But no matter how well we wash and watch, some of them are going to leave permanent marks. Like the time Ani discovered that you can’t make a ninety-degree turn on a bike. Or the time that Teagan realized, in a most unfortunate way, that you cannot stop a tricycle like Fred Flintstone could stop his car.1 Quinn forgets, sometimes, about “down.” She’s still kind of new.

Each of those moments hurts. But hurt can have an upside. In fact, some would tell you that hurt, or pain, has an evolutionary advantage. It tells us when we hit a limit of some kind.

And those marks will help them remember the stories of the injuries one day. They’ll proudly show the little scars and blemishes that never quite go back to normal and explain that they rode a bike early, or took a chance on a curb or wrestled with a cat or went head over handlebars in a moment of panic.

But hurt, like fear, well, it just hurts. And to know someone you love is hurting is the worst kind of pain, a pain of helplessness and empathy and doubt.

Oh, how I wish I had a suit of Nerf and armor that I could force my children to wear when they go out into the world, or want to wrestle that cat. To be able to ensure the safety of my children, be they walking to school or traversing a steep hiking trail along the edge of a narrow cliff, would make my sleep come much easier.

But I don’t. And the marks and memories would be hard to accumulate from inside an impenetrable shell of foam. I also suspect it’d be mighty difficult to hear with all that Nerf so close to one’s ears.

There are plenty of days I want to say “Today, let’s stay here, where cars and cats and cliffs and sticks and stones and words can’t hurt us.” But I can’t. Because that’d be parental malpractice. As a dad, it’s my job to listen and bandage and help my children to be brave, to not stop when it’d be a whole lot easier and may well hurt a great deal less and be more safe to just stay still. Being brave? It’s important. And I hate it. Oh, there are days I very much dislike that job.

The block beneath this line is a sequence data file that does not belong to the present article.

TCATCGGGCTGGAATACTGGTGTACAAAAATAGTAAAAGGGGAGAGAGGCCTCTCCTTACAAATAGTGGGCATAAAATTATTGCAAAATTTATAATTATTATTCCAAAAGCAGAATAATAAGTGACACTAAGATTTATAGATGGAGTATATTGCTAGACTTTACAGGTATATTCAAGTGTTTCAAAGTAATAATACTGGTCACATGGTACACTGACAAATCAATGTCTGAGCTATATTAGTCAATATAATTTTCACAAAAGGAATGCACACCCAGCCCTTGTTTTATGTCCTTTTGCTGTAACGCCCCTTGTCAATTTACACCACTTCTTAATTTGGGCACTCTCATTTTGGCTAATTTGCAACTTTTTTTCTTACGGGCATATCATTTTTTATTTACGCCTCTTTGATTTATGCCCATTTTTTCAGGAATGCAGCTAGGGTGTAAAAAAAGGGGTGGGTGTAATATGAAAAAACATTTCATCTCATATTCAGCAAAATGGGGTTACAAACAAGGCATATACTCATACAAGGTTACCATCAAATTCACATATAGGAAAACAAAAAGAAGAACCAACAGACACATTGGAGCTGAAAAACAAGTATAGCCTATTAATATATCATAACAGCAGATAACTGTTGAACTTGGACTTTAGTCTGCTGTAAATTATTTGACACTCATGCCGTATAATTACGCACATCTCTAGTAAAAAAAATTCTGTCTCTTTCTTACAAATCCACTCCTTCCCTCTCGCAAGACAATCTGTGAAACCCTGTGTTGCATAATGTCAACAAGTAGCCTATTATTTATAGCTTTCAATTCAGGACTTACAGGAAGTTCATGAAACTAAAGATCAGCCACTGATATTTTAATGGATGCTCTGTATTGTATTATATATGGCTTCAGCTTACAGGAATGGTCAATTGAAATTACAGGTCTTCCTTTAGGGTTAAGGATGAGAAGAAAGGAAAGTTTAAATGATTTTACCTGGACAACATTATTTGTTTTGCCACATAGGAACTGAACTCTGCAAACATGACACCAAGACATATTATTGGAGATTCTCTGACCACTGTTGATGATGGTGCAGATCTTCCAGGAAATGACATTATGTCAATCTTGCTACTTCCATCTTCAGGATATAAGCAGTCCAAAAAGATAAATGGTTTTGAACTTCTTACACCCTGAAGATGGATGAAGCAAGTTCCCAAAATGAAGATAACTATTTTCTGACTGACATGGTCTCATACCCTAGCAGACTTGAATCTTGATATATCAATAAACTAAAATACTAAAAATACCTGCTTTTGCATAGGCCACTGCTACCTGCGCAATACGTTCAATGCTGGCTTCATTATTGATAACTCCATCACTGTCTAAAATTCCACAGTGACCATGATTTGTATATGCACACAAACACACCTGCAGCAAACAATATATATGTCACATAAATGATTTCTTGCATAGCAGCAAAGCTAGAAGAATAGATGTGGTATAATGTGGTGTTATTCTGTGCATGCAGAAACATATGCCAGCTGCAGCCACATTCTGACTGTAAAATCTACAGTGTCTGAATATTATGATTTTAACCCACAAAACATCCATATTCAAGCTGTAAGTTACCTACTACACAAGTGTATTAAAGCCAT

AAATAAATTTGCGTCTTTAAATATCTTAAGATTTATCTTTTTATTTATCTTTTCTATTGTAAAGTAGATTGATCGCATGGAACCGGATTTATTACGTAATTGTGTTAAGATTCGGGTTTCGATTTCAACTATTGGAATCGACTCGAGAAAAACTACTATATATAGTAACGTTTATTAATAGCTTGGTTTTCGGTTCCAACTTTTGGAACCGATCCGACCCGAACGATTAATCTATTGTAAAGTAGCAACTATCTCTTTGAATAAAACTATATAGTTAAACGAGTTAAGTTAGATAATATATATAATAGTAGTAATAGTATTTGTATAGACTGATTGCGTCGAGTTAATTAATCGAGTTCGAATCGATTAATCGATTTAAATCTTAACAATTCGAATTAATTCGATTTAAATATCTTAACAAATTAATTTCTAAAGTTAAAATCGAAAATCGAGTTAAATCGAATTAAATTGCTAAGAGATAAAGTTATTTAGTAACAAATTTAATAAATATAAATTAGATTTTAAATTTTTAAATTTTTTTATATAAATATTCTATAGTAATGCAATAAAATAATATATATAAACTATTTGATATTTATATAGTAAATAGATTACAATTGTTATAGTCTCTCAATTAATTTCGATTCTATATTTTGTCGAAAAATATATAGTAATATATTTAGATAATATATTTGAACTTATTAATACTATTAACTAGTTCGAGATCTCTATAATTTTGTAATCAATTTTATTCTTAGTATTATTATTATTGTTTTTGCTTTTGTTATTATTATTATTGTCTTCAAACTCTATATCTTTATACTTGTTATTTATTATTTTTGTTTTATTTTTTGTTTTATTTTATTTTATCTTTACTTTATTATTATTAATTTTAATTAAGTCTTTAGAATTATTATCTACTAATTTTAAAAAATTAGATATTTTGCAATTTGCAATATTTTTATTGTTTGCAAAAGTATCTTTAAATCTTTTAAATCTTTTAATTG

As a teacher, that’s my job, too.

I hope you’ve got a kit full of peroxide and Band-Aids with you as you take your charges out into the world. I hope you, and they, are being very brave.

  1. Of course, Teagan would have no clue who Fred Flintstone is. Or was. Whatever. But I do find it interesting that “Flintstone” is in my Web browser’s dictionary. []
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Safe Places & What Is Yet To Come

I had the opportunity earlier this week to sit in on a conversation with teacher librarians and other media staff during a kickoff event to start the school year. We were sharing some lunch and talking about our hopes for the year – specifically, we were discussing how we will be working to build libraries that are places of community.

That’s a fine thing to be discussing.

One media staffer said that it was important to her that her library be a safe place, a place where students could expect to be sheltered from, well, the stuff that can be unsafe about a school.

And that was a good hope. Lots of head nodding. Lots of talk of sitting in circles and making things and libraries as spaces where crafts were made, and stories were read and books were explored and questions were asked. And often answered.

And I thought that was good. They spoke of love without using the word. What could be wrong with that?

And, at the same time, I started to get angry.

See, many of these library folk that I visited with the other day were facing new challenges as library folk. Some were in the library alone, whereas before they were a part of a team. Others were entering into roles as clerks in the absence of a full teacher librarian1. As we seek ways to save money in our school district, we have had to make hard choices about whether to staff classrooms or libraries. These are not easy choices.

But when such kind and thoughtful people advocate for such important spaces as school libraries, well, I feel like maybe they shouldn’t have to fight so hard.

A project I’ve been loosely following is asking folks right now to think of libraries as enchanted spaces, and of libraries as verbs. And I will think this year of this round table of library folk, dreaming of spaces where children find love and security and story and words and literacy. Spaces and places where the skeletons of dreams receive flesh and animation from books and pictures and websites and exploring and wondering and discovery. And I am enchanted.

And I am enraged.

This week, our state courts are hearing the case of a large coalition of school districts arguing that the state of Colorado is not meeting its constitutional mandate to provide a proper education for the children of the state. And our Governor, while supportive of the intent of the lawsuit, is concerned that it might succeed, because of what that might do to the state budget.

What might not investing in enchanting spaces and people do to the state? That we have to have this argument in court suggests we’ve all lost.

On the same day that I got to have lunch with our library types, our school board president addressed the library group and talked about some of the research that he conducts in his day job. He studies institutions and public policy and, well, people. It’s fascinating work.